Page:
Almost all youth workers report loss of facilities and services
Youth services have been cut by £387 million in just six years, according to new research published by UNISON today.
The report— ‘A Future at Risk‘— shows that the spending cuts are translating into a loss of services, with 93 per cent of youth workers saying their local authority has cut services since 2010.
As a result, nearly 140,000 places for young people have been lost, as well as more than 3,600 youth work jobs and more than 600 youth centres since 2010.
‘It’s youth services which prevent problems happening in the first place, by reducing feelings of isolation among young people and helping teenagers to live positive lives’ commented UNISON general secretary Dave Prentis.
‘But they’ve been relentlessly cut and undermined at a time when they are needed more than ever.
‘This is damaging young people’s life chances, especially those from poorer backgrounds, and raising the risk of mental illness as well as anti-social behaviour. It’s vital these public services are protected.’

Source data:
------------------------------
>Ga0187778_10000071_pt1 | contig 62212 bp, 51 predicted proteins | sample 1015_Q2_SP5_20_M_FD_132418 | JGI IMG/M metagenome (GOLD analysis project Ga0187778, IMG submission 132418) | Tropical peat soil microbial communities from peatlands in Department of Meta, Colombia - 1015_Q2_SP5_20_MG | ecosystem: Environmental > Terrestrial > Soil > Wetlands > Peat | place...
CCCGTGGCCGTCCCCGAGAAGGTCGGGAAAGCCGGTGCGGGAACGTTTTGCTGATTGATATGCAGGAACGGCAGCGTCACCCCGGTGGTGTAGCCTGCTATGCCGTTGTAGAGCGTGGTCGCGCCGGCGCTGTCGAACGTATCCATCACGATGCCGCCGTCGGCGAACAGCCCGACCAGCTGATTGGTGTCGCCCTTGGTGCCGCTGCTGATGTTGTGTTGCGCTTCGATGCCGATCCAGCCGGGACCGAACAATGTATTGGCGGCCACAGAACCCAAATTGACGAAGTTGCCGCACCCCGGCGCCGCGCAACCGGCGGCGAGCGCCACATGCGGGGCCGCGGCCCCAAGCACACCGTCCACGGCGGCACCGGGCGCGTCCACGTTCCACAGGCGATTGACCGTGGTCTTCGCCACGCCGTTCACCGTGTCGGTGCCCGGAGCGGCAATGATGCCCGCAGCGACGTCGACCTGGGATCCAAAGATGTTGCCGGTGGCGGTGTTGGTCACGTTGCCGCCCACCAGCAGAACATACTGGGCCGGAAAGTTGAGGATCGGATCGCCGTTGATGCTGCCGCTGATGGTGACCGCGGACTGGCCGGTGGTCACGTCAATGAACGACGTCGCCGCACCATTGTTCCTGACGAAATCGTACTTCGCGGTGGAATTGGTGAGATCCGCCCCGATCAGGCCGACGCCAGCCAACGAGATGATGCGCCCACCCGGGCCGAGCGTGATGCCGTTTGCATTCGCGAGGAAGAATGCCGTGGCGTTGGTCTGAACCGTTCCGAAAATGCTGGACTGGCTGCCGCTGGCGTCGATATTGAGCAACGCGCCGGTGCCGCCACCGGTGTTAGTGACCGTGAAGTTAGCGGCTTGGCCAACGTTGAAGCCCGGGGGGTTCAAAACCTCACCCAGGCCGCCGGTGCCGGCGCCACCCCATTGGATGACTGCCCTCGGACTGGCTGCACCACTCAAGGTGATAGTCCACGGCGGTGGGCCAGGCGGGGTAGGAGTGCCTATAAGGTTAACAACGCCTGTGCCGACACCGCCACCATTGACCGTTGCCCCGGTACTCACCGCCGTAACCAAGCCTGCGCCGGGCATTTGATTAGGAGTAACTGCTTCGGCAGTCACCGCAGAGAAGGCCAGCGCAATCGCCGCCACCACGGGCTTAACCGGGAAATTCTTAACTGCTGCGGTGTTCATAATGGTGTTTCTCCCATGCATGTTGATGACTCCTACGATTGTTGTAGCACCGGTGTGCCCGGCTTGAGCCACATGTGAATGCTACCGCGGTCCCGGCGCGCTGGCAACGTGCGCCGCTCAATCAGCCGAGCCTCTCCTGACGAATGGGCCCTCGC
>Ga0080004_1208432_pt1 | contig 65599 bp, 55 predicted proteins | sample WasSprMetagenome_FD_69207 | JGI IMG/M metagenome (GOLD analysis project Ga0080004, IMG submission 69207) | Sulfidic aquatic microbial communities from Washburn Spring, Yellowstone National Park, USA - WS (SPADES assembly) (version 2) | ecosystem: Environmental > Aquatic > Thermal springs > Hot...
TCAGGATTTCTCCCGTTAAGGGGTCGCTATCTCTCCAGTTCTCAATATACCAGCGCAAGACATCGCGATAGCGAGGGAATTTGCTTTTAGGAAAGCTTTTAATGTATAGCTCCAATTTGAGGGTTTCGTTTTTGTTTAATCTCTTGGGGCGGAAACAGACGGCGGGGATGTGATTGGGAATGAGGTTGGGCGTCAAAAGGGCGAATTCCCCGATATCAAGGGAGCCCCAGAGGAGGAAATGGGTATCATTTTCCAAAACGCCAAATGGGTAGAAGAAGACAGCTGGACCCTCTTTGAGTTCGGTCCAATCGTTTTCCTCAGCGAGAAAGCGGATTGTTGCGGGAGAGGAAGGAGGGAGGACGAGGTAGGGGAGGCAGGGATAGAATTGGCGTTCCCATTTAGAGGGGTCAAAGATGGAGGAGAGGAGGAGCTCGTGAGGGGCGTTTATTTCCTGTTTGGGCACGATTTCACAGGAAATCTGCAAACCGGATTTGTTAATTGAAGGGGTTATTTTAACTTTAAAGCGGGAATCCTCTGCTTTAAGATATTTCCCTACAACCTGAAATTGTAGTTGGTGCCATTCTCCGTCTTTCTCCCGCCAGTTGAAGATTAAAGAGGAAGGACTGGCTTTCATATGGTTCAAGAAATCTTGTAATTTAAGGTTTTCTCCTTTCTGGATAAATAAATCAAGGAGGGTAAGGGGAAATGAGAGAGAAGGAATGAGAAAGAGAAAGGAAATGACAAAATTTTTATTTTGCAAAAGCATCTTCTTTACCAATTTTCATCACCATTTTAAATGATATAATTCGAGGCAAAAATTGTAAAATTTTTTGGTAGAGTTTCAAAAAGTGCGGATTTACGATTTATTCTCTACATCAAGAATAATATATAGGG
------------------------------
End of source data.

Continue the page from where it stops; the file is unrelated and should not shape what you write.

The authors highlight that youth service are particularly important given the limited opportunities available to young people. 28 per cent of 16 to 17-year-olds and twelve per cent of 18 to 24-year-olds are currently unemployed.
And the sectors future prospects aren’t any better. UNISON predicts that from 2016/17 there will be:
* at least £26 million more cuts in youth service spending.
* 45,000 more youth service places removed.
* 800 more jobs lost.
* more than 30 youth centres closed.
To address the challenge, its calling for reform to the way youth services are provided, including provision of youth services to become a statutory duty for councils, for services to be fully funded and kept in-house, and for young people to be consulted on changes to services.
Leave a Reply